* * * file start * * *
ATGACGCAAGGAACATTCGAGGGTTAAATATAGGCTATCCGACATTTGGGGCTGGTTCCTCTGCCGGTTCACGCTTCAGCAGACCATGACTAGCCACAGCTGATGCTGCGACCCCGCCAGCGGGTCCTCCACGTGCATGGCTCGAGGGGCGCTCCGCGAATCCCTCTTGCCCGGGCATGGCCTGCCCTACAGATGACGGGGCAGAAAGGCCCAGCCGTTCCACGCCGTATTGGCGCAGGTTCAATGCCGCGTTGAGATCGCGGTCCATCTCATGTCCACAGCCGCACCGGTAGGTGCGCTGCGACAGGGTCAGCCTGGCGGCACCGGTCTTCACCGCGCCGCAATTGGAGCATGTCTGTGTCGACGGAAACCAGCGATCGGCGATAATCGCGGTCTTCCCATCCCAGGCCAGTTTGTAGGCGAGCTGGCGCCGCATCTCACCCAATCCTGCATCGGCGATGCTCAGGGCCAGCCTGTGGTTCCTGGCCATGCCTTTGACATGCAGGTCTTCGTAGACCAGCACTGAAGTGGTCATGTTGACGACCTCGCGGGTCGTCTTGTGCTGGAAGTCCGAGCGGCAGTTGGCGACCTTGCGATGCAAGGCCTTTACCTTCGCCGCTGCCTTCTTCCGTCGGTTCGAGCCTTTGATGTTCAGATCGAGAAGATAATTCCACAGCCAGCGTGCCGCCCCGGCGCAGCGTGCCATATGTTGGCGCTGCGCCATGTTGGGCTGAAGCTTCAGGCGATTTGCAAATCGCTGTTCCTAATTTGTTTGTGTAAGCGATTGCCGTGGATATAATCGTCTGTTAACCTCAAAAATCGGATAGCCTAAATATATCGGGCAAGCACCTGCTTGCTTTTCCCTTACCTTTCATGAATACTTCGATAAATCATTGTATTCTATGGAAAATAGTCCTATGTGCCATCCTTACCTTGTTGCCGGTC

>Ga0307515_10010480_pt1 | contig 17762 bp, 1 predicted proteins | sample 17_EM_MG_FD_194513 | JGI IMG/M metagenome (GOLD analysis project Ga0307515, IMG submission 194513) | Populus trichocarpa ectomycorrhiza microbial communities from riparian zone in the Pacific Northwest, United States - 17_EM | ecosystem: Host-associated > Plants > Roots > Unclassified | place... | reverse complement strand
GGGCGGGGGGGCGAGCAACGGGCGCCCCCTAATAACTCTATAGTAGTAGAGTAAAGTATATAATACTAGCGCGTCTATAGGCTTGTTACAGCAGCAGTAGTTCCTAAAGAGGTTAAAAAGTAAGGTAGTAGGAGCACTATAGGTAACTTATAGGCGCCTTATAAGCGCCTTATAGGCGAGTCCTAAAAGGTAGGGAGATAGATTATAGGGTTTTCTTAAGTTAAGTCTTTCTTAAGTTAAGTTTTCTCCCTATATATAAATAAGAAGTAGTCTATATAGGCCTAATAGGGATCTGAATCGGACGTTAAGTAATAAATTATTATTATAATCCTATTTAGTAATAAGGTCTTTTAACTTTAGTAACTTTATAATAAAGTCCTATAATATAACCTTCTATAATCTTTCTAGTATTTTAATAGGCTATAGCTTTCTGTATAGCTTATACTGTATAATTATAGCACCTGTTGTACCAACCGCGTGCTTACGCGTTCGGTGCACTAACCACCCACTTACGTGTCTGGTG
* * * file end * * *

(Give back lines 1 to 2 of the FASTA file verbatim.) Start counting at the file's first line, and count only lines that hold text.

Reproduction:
ATGACGCAAGGAACATTCGAGGGTTAAATATAGGCTATCCGACATTTGGGGCTGGTTCCTCTGCCGGTTCACGCTTCAGCAGACCATGACTAGCCACAGCTGATGCTGCGACCCCGCCAGCGGGTCCTCCACGTGCATGGCTCGAGGGGCGCTCCGCGAATCCCTCTTGCCCGGGCATGGCCTGCCCTACAGATGACGGGGCAGAAAGGCCCAGCCGTTCCACGCCGTATTGGCGCAGGTTCAATGCCGCGTTGAGATCGCGGTCCATCTCATGTCCACAGCCGCACCGGTAGGTGCGCTGCGACAGGGTCAGCCTGGCGGCACCGGTCTTCACCGCGCCGCAATTGGAGCATGTCTGTGTCGACGGAAACCAGCGATCGGCGATAATCGCGGTCTTCCCATCCCAGGCCAGTTTGTAGGCGAGCTGGCGCCGCATCTCACCCAATCCTGCATCGGCGATGCTCAGGGCCAGCCTGTGGTTCCTGGCCATGCCTTTGACATGCAGGTCTTCGTAGACCAGCACTGAAGTGGTCATGTTGACGACCTCGCGGGTCGTCTTGTGCTGGAAGTCCGAGCGGCAGTTGGCGACCTTGCGATGCAAGGCCTTTACCTTCGCCGCTGCCTTCTTCCGTCGGTTCGAGCCTTTGATGTTCAGATCGAGAAGATAATTCCACAGCCAGCGTGCCGCCCCGGCGCAGCGTGCCATATGTTGGCGCTGCGCCATGTTGGGCTGAAGCTTCAGGCGATTTGCAAATCGCTGTTCCTAATTTGTTTGTGTAAGCGATTGCCGTGGATATAATCGTCTGTTAACCTCAAAAATCGGATAGCCTAAATATATCGGGCAAGCACCTGCTTGCTTTTCCCTTACCTTTCATGAATACTTCGATAAATCATTGTATTCTATGGAAAATAGTCCTATGTGCCATCCTTACCTTGTTGCCGGTC

>Ga0307515_10010480_pt1 | contig 17762 bp, 1 predicted proteins | sample 17_EM_MG_FD_194513 | JGI IMG/M metagenome (GOLD analysis project Ga0307515, IMG submission 194513) | Populus trichocarpa ectomycorrhiza microbial communities from riparian zone in the Pacific Northwest, United States - 17_EM | ecosystem: Host-associated > Plants > Roots > Unclassified | place... | reverse complement strand